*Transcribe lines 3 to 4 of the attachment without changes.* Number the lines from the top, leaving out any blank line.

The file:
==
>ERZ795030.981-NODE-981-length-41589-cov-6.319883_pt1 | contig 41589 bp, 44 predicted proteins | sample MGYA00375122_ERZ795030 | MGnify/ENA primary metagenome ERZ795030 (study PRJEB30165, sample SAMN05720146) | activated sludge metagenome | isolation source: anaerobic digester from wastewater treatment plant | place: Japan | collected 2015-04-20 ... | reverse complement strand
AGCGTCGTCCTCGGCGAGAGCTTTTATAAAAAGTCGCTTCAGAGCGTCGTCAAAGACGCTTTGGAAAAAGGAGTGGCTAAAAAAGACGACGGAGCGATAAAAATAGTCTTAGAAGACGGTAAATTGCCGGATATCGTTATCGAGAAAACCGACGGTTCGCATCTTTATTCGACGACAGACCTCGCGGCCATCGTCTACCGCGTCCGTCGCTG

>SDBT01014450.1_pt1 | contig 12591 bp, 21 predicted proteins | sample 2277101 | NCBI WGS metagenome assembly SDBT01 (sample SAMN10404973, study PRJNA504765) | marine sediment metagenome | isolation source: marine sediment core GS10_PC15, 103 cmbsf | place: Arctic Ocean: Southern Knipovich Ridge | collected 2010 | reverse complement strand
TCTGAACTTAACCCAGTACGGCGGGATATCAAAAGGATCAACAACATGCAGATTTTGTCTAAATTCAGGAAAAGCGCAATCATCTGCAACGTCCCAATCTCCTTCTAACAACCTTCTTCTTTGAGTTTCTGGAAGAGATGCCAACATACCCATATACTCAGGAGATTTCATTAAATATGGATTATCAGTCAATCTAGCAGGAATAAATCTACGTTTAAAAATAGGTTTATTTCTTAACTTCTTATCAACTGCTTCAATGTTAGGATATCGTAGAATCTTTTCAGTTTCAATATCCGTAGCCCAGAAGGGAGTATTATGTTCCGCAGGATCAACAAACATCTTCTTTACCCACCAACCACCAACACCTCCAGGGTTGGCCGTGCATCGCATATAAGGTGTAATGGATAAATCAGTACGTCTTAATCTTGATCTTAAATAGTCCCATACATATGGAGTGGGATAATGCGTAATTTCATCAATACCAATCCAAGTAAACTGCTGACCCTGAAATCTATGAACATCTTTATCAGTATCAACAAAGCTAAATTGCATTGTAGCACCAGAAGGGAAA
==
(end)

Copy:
>SDBT01014450.1_pt1 | contig 12591 bp, 21 predicted proteins | sample 2277101 | NCBI WGS metagenome assembly SDBT01 (sample SAMN10404973, study PRJNA504765) | marine sediment metagenome | isolation source: marine sediment core GS10_PC15, 103 cmbsf | place: Arctic Ocean: Southern Knipovich Ridge | collected 2010 | reverse complement strand
TCTGAACTTAACCCAGTACGGCGGGATATCAAAAGGATCAACAACATGCAGATTTTGTCTAAATTCAGGAAAAGCGCAATCATCTGCAACGTCCCAATCTCCTTCTAACAACCTTCTTCTTTGAGTTTCTGGAAGAGATGCCAACATACCCATATACTCAGGAGATTTCATTAAATATGGATTATCAGTCAATCTAGCAGGAATAAATCTACGTTTAAAAATAGGTTTATTTCTTAACTTCTTATCAACTGCTTCAATGTTAGGATATCGTAGAATCTTTTCAGTTTCAATATCCGTAGCCCAGAAGGGAGTATTATGTTCCGCAGGATCAACAAACATCTTCTTTACCCACCAACCACCAACACCTCCAGGGTTGGCCGTGCATCGCATATAAGGTGTAATGGATAAATCAGTACGTCTTAATCTTGATCTTAAATAGTCCCATACATATGGAGTGGGATAATGCGTAATTTCATCAATACCAATCCAAGTAAACTGCTGACCCTGAAATCTATGAACATCTTTATCAGTATCAACAAAGCTAAATTGCATTGTAGCACCAGAAGGGAAA